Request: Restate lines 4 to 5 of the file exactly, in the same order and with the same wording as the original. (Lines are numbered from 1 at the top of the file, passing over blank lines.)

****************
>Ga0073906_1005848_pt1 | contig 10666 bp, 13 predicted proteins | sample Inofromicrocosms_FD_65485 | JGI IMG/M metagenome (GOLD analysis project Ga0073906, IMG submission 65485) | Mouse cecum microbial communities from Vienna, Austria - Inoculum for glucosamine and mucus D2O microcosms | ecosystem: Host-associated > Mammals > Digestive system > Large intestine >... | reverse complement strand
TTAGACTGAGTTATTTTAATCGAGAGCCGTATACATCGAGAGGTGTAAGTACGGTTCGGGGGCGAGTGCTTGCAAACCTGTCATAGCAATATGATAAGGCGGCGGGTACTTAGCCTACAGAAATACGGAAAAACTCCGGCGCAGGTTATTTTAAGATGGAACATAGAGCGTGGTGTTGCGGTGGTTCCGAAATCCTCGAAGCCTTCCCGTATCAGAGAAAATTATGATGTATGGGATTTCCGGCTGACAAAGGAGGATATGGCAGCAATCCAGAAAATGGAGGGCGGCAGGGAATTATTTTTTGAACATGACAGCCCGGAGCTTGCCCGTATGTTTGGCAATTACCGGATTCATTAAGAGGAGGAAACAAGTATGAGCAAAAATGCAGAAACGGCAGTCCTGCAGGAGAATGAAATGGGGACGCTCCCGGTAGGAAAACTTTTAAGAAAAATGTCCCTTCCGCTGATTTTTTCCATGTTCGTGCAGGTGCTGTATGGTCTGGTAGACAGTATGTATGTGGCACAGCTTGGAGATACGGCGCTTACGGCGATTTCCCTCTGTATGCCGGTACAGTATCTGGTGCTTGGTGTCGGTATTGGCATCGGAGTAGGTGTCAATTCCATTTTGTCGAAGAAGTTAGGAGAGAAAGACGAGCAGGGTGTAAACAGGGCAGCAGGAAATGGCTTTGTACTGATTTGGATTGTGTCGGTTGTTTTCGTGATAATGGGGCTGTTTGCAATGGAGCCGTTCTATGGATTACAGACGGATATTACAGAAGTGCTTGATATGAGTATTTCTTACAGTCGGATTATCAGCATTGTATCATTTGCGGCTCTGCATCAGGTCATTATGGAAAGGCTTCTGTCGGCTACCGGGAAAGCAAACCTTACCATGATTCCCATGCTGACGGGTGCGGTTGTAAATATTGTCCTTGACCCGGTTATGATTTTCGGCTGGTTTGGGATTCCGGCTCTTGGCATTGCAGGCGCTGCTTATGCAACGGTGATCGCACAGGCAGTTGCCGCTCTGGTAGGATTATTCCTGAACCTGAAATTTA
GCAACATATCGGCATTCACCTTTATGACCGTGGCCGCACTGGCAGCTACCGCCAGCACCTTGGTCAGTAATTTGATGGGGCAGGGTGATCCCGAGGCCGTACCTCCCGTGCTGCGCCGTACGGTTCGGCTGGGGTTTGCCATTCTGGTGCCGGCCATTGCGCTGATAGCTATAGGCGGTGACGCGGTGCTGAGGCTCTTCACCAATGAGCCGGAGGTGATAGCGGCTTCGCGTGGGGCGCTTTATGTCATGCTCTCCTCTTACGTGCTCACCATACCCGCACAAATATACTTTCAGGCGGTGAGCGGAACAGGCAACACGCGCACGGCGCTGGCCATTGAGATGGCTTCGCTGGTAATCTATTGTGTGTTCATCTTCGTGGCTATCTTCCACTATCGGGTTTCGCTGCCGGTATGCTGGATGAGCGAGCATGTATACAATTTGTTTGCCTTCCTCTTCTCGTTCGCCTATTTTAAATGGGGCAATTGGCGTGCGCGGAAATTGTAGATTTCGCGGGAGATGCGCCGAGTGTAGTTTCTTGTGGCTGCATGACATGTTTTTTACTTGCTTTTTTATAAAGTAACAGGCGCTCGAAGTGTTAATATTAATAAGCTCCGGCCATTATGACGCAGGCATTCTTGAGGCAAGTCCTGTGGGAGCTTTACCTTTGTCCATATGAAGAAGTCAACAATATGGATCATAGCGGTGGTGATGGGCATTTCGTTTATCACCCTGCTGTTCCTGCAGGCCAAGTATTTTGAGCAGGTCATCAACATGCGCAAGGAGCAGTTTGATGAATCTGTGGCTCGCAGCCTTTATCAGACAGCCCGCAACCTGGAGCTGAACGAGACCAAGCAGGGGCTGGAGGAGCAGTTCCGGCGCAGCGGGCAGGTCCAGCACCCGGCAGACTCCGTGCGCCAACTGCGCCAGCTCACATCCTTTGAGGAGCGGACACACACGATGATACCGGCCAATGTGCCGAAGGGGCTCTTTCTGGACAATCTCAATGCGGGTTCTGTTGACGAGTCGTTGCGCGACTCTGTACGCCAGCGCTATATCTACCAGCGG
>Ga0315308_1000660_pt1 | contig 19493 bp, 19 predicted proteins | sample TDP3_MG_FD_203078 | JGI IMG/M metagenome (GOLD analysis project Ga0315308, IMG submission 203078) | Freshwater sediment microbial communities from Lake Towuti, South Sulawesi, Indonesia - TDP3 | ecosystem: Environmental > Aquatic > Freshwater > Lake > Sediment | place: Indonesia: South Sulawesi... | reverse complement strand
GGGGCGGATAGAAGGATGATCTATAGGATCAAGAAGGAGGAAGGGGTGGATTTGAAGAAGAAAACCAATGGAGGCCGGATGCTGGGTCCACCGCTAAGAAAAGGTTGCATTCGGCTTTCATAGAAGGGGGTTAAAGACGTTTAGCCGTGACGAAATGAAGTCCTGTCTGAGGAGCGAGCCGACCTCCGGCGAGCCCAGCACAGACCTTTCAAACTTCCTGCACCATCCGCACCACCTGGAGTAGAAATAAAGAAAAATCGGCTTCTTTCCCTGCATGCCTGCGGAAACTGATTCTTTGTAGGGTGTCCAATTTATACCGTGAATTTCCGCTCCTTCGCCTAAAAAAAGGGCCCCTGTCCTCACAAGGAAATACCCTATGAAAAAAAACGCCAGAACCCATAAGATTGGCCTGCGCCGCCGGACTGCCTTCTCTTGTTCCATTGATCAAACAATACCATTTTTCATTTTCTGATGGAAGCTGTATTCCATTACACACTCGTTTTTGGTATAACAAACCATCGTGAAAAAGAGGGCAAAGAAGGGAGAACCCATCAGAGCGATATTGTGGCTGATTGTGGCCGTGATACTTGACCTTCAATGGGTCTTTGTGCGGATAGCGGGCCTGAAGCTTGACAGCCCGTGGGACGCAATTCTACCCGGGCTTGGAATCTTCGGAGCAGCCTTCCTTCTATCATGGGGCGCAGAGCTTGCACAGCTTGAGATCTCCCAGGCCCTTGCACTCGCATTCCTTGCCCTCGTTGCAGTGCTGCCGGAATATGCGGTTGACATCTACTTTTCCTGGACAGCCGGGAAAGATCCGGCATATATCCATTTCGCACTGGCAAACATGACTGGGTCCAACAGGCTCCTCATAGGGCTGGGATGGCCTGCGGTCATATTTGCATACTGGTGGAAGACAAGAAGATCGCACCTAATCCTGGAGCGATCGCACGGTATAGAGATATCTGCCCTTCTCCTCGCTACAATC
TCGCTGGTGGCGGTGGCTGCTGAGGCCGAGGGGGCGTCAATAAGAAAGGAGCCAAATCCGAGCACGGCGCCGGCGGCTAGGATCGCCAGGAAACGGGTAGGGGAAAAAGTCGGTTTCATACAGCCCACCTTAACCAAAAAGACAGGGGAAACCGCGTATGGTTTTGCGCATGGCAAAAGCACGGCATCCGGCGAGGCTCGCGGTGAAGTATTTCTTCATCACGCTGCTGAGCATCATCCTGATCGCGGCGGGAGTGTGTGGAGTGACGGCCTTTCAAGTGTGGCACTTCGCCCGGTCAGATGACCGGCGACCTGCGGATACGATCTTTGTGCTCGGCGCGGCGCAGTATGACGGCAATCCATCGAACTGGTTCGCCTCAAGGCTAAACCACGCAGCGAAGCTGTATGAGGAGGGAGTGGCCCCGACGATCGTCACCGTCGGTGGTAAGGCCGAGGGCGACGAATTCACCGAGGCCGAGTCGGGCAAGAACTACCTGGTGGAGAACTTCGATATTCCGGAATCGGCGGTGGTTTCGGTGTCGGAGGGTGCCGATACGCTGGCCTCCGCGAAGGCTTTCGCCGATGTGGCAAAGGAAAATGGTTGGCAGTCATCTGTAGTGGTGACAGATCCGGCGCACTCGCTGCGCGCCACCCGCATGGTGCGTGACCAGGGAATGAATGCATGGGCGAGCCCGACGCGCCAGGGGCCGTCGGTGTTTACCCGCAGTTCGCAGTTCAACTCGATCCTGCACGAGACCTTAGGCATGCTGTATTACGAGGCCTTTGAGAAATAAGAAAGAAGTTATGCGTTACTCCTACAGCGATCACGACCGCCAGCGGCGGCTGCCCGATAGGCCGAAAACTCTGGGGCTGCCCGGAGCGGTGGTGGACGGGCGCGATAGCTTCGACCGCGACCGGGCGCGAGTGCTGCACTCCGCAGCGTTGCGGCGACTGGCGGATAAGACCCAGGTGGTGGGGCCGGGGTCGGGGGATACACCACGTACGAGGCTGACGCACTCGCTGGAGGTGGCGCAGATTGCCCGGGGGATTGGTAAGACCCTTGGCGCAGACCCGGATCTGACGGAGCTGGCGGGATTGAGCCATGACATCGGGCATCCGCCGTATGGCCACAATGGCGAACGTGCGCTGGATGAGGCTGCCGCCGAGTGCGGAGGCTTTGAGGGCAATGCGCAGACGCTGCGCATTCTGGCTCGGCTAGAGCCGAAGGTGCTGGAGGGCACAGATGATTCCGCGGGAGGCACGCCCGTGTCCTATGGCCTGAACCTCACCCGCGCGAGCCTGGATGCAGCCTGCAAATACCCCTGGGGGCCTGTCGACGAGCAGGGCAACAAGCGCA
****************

>Ga0315308_1000660_pt1 | contig 19493 bp, 19 predicted proteins | sample TDP3_MG_FD_203078 | JGI IMG/M metagenome (GOLD analysis project Ga0315308, IMG submission 203078) | Freshwater sediment microbial communities from Lake Towuti, South Sulawesi, Indonesia - TDP3 | ecosystem: Environmental > Aquatic > Freshwater > Lake > Sediment | place: Indonesia: South Sulawesi... | reverse complement strand
GGGGCGGATAGAAGGATGATCTATAGGATCAAGAAGGAGGAAGGGGTGGATTTGAAGAAGAAAACCAATGGAGGCCGGATGCTGGGTCCACCGCTAAGAAAAGGTTGCATTCGGCTTTCATAGAAGGGGGTTAAAGACGTTTAGCCGTGACGAAATGAAGTCCTGTCTGAGGAGCGAGCCGACCTCCGGCGAGCCCAGCACAGACCTTTCAAACTTCCTGCACCATCCGCACCACCTGGAGTAGAAATAAAGAAAAATCGGCTTCTTTCCCTGCATGCCTGCGGAAACTGATTCTTTGTAGGGTGTCCAATTTATACCGTGAATTTCCGCTCCTTCGCCTAAAAAAAGGGCCCCTGTCCTCACAAGGAAATACCCTATGAAAAAAAACGCCAGAACCCATAAGATTGGCCTGCGCCGCCGGACTGCCTTCTCTTGTTCCATTGATCAAACAATACCATTTTTCATTTTCTGATGGAAGCTGTATTCCATTACACACTCGTTTTTGGTATAACAAACCATCGTGAAAAAGAGGGCAAAGAAGGGAGAACCCATCAGAGCGATATTGTGGCTGATTGTGGCCGTGATACTTGACCTTCAATGGGTCTTTGTGCGGATAGCGGGCCTGAAGCTTGACAGCCCGTGGGACGCAATTCTACCCGGGCTTGGAATCTTCGGAGCAGCCTTCCTTCTATCATGGGGCGCAGAGCTTGCACAGCTTGAGATCTCCCAGGCCCTTGCACTCGCATTCCTTGCCCTCGTTGCAGTGCTGCCGGAATATGCGGTTGACATCTACTTTTCCTGGACAGCCGGGAAAGATCCGGCATATATCCATTTCGCACTGGCAAACATGACTGGGTCCAACAGGCTCCTCATAGGGCTGGGATGGCCTGCGGTCATATTTGCATACTGGTGGAAGACAAGAAGATCGCACCTAATCCTGGAGCGATCGCACGGTATAGAGATATCTGCCCTTCTCCTCGCTACAATC